The Novels (Masterplots II: African American Literature, Revised Edition)
In the Xenogenesis series, Octavia E. Butler tells a story of confrontation and accommodation between cultures. One of these cultures is made up of human beings; the other, of far more advanced extraterrestrials called Oankali. After a war devastated Earth and killed most of its inhabitants, the Oankali transported the survivors to their spaceship, where they observed the humans for some two and a half centuries, finally concluding that human nature is so badly flawed that human beings will destroy any world they inhabit. Sensibly, the Oankali refuse to let human beings reproduce their own kind. They are willing, however, to absorb the human species by mating with human beings, removing human flaws through genetic alteration, and using human genes in the production of new life-forms. This means that the human beings in these novels are faced with a difficult choice: either to breed with aliens or to become extinct.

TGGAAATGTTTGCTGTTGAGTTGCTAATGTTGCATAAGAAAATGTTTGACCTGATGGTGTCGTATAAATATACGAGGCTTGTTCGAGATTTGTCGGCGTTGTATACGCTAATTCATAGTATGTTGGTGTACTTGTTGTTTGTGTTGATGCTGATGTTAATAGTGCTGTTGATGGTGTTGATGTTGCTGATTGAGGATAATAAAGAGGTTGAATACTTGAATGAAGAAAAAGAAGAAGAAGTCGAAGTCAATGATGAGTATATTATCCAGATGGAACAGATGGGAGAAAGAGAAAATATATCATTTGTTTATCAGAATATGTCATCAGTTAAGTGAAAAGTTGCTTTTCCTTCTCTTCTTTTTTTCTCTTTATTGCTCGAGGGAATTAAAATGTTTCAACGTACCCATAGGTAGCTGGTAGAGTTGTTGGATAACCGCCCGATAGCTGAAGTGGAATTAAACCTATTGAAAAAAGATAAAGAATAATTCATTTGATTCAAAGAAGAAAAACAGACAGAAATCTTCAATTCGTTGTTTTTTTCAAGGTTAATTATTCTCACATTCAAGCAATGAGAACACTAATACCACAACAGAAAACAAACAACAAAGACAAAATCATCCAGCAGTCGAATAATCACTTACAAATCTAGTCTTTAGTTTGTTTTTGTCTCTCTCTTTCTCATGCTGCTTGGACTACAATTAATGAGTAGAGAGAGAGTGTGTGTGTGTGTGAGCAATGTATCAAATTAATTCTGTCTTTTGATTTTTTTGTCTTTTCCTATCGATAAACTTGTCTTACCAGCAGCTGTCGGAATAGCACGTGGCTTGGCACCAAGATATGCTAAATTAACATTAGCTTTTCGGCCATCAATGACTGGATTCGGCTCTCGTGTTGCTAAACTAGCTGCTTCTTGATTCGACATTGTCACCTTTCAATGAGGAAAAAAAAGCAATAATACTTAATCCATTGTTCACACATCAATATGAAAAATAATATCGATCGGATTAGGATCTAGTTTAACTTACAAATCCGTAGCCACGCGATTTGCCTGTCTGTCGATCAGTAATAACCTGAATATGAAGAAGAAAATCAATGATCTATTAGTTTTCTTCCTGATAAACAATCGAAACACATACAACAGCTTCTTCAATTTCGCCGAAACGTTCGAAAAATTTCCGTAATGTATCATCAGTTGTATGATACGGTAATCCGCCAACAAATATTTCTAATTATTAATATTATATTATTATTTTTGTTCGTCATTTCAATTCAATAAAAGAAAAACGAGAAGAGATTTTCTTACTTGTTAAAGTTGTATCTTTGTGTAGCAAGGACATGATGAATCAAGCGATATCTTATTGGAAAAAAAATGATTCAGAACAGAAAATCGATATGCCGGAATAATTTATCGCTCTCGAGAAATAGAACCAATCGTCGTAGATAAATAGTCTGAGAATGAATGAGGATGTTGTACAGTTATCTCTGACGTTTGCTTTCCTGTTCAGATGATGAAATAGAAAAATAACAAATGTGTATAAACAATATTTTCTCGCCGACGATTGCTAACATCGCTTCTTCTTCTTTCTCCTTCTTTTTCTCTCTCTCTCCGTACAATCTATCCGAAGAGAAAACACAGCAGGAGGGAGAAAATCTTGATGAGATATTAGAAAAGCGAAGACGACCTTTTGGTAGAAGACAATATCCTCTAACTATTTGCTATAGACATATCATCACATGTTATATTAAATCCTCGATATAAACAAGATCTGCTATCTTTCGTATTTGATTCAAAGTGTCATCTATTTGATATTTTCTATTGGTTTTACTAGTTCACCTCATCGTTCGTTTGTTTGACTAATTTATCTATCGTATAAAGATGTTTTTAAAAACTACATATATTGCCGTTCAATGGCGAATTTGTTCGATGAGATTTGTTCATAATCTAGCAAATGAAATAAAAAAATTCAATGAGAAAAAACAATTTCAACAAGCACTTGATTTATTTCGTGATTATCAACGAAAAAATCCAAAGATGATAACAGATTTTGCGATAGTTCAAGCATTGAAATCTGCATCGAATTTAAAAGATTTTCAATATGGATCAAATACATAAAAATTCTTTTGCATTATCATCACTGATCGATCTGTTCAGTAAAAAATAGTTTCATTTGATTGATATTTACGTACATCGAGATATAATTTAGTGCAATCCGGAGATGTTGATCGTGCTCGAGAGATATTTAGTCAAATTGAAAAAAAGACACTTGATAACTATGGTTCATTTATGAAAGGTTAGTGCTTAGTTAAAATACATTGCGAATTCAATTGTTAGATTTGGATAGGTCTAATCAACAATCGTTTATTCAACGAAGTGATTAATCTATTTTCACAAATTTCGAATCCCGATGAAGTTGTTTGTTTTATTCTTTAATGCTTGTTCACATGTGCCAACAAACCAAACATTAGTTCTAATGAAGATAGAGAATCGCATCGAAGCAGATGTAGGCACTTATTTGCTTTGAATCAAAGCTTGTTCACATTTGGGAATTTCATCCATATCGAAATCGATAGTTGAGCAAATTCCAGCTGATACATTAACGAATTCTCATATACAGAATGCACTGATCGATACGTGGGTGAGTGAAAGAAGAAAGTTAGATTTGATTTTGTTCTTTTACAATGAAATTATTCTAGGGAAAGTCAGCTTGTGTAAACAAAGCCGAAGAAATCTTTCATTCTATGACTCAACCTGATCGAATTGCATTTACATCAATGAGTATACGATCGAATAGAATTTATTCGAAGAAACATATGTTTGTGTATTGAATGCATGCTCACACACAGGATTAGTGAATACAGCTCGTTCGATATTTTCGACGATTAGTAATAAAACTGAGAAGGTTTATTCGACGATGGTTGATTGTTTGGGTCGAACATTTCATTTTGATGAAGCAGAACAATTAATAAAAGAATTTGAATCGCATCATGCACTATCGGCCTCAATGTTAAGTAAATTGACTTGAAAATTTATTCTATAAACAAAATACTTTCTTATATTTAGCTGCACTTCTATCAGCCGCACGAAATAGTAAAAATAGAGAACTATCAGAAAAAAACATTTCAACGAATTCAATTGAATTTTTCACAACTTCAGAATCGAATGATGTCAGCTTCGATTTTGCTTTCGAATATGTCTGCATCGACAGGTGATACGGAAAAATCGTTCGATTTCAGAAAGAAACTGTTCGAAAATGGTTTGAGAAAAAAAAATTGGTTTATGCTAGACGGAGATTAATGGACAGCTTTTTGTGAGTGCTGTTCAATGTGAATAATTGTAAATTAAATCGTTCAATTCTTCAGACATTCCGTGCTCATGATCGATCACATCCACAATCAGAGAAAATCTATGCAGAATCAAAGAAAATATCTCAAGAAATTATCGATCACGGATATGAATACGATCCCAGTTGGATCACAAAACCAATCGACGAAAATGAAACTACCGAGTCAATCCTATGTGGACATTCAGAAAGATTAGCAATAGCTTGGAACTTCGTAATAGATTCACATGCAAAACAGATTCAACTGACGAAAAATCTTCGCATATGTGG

The first human to be offered this choice is a young black Californian, Lilith Iyapo. Dawn is her story. Even though it is a third-person narrative, the novel is dominated by Lilith’s consciousness; the plot is moved and governed by her changes in attitude. The four parts of the novel, “Womb,” “Family,” “Nursery,” and “The Training Floor,” describe the major stages in Lilith’s development.
After being reborn, or awakened from her drugged sleep, Lilith must learn to discard her human prejudices. Her first test is to learn to see beneath the reptilian exterior of her Oankali instructor Jdahya to his real wisdom and kindness. Then she can venture out to meet other members of his family, in particular his child Nikanj, who is an ooloi, a member of a third gender that heals illness and genetic defects as well as linking mates for sexual pleasure and generation. When Lilith helps Nikanj through its metamorphosis, she becomes even more closely bonded to it. Eventually, she becomes its mate.
The last two sections of the novel deal with Lilith’s attempt to select and train...
(The entire section is 838 words.)
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